Home >Companies >News >Bharat Biotech’s Covaxin is 81% effective in trials

Bharat Biotech Ltd’s Covaxin showed to be 81% effective in protecting people from covid-19 in an early analysis of phase 3 trial data, becoming the first locally developed vaccine to hit the key milestone and giving a shot in the arm to India’s efforts to contain the pandemic.

The first interim analysis of the vaccine, co-developed by the Indian Council of Medical Research, is based on 43 covid-19 cases, of which 36 were in the placebo group and seven among those that received the vaccine, Bharat Biotech said in a statement on Wednesday. The phase 3 trial involved 25,800 people between 18 and 98 years of age.

To be sure, the data is yet to be peer reviewed.

Degrees of protection
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Degrees of protection

The better-than-expected test data—Bharat Biotech expected Covaxin to be 60% effective—will help the company put behind the controversy surrounding the government’s hurried decision to give the indigenous vaccine approval for emergency use. It could also boost the export prospects of the shot, which is already being sought by several nations, including Brazil.

“More than 40 countries globally have expressed their interest in Covaxin. These countries are highly satisfied with the safe, inactivated vaccine technology and robust data package for safety and immunogenicity," Bharat Biotech said.

Crucially, the vaccine is effective against some of the new and more dangerous variants of the coronavirus, said Dr Krishna Ella, chairman and managing director of Bharat Biotech.

An analysis from the National Institute of Virology (NIV), ICMR indicated that the vaccine can neutralize the UK variant and some other strains, ICMR said in a separate statement.

India has reported more than 210 cases of the UK variant, four cases of the South African variant and one case of the Brazil strain.

“Covaxin demonstrates high clinical efficacy trend against covid-19 but also significant immunogenicity against the rapidly emerging variants," Ella said.

Bharat Biotech said it will share details of the trial results as more data become available.

Additional interim analysis is planned for 87 cases, and the final analysis is planned for 130 cases.

All the data from the second interim and final analyses will be submitted to a peer-reviewed journal for publication, the company said.

Despite the government vigorously defending the use of Covaxin in its mass vaccination programme, many frontline workers have been reluctant to get the shot, given the lack of data regarding its effectiveness.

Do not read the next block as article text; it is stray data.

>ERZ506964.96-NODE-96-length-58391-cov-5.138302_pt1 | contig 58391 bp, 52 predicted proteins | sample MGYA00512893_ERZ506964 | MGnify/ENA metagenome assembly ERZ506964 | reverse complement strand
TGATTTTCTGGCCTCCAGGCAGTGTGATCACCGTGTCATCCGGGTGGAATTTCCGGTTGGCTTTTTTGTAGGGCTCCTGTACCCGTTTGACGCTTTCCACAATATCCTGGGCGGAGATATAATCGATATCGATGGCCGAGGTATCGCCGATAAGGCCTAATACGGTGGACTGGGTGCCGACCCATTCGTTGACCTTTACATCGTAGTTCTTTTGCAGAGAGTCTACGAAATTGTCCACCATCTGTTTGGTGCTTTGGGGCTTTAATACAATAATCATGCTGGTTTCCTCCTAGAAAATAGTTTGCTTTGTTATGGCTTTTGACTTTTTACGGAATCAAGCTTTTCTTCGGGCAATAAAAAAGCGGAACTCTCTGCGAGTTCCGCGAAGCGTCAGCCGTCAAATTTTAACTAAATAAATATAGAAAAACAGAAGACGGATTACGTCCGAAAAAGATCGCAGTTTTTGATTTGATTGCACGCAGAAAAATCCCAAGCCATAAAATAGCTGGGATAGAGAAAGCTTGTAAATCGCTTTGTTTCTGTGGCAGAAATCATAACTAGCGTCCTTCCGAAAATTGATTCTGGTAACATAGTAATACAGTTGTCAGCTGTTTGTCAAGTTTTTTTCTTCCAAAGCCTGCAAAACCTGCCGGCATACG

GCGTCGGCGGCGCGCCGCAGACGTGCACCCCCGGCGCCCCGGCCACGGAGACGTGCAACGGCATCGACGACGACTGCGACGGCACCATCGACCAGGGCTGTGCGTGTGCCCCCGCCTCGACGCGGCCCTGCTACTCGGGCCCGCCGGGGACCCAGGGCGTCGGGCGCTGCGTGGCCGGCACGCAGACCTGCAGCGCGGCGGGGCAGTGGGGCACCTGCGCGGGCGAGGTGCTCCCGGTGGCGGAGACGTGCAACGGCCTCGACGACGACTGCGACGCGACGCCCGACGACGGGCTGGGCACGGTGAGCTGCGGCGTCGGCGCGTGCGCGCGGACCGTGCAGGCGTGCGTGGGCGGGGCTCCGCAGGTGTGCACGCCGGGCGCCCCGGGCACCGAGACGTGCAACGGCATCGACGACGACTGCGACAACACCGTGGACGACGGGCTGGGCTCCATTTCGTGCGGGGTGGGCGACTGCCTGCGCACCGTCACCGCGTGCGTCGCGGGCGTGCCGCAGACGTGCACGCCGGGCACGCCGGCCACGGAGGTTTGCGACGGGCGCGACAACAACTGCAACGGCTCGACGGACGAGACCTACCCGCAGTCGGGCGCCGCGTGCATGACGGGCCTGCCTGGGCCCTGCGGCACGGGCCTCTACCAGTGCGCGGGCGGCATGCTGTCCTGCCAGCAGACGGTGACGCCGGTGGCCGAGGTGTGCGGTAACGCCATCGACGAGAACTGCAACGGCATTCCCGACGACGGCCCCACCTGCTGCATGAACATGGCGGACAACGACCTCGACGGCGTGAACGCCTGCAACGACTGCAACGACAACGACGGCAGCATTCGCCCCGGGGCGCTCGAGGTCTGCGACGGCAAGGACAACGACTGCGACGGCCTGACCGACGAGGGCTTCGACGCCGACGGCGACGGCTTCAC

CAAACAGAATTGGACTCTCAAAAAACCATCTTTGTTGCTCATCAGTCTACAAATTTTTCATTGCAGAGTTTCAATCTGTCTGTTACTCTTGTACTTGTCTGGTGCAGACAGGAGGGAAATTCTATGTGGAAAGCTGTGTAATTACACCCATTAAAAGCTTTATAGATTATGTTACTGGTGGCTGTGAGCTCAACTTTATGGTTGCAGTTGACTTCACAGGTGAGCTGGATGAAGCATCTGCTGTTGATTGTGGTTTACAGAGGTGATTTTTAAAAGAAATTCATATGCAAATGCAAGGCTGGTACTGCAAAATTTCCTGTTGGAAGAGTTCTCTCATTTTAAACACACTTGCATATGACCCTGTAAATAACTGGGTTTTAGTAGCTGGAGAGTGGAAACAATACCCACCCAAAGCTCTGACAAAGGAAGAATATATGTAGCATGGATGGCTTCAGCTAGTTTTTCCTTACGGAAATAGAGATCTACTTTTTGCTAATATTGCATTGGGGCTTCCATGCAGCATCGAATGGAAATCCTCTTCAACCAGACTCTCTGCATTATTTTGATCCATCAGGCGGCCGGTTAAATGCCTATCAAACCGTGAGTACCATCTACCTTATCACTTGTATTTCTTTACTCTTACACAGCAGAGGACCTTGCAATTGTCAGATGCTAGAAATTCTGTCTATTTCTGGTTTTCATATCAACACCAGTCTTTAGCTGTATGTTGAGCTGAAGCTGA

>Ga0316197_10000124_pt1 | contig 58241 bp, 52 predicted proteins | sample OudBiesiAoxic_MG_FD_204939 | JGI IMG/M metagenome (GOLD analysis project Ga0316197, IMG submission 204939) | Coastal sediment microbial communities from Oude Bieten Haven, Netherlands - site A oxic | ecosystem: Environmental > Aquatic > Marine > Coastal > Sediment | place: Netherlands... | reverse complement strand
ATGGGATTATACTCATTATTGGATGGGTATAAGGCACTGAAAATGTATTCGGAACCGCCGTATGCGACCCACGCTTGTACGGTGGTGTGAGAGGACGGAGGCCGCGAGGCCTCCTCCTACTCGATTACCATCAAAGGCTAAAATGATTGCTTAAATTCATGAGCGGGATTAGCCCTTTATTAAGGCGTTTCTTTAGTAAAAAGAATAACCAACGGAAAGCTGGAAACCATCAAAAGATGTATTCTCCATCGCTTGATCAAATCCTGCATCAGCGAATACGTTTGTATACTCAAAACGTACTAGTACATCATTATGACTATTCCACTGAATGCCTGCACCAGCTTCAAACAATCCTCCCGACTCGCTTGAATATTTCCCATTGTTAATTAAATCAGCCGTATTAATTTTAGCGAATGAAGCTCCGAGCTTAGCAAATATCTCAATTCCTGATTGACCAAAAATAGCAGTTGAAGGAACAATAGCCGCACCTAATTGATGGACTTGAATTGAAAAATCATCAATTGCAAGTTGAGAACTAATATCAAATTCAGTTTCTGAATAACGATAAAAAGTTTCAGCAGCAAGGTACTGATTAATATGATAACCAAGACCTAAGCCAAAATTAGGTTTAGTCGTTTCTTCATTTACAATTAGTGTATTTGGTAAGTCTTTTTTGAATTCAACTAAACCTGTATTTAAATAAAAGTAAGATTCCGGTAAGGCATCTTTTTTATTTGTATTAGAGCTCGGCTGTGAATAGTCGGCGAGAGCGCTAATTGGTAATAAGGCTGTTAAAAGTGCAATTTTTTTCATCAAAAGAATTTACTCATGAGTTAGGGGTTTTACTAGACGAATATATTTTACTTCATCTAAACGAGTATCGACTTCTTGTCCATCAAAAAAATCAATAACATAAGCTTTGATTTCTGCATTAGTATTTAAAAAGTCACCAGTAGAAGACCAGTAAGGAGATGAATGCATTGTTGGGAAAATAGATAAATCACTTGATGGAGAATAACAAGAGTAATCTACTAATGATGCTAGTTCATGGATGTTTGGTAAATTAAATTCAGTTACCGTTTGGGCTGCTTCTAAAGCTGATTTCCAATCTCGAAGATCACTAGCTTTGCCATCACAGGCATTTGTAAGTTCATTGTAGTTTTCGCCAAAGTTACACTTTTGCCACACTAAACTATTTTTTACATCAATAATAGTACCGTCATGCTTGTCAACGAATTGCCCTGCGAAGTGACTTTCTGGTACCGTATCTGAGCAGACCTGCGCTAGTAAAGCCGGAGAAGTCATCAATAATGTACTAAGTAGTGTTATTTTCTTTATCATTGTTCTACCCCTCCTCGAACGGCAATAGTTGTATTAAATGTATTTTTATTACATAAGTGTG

The hesitancy resulted in the government getting only about half the 30 million frontline workers it wanted to be vaccinated in the first phase of the programme.

Earlier this week, the government expanded access to vaccines to people aged over 60 and those above 45 with comorbidities.

The government plans to vaccinate 27 million people in the second phase.

The results of the Phase 3 trials could encourage more people to take the shot, which would help stem the spread of infections.

A successful vaccination programme, in turn, will make people more confident about resuming travel and returning to offices, boosting economic growth.

As part of a plan to bolster people’s confidence in the vaccine, Prime Minister Narendra Modi was given the first shot of Covaxin on 1 March in a publicized event.

Many other government ministers, including Union home minister Amit Shah, also received shots of the homegrown vaccine.

The experimental vaccine, scientifically known as BBV152, contains inactivated whole SARS-CoV-2 virion.

The shot has been developed on the World Health Organization’s (WHO’s) prequalified vero cell platform, with a well-established track record of safety.

Vero cells are derived from the kidney of the African green monkey and are commonly used for developing vaccines.

Covaxin is stable at 2 to 8°C and is shipped in a ready-to-use liquid formulation that permits vaccine distribution using existing channels.

Covaxin also has a 28-day open vial policy, reducing wastage by approximately 10-30%, the indigenous vaccine maker said.

India started the first phase of the nationwide covid-19 vaccine drive on 16 January with Covaxin and Covishield—the vaccine developed by AstraZeneca Plc and Oxford University and manufactured by Serum Institute of India.

The AstraZeneca vaccine was found to be about 70% effective, but the efficacy rate increases if the gap between the first and the second dose is longer than a month.

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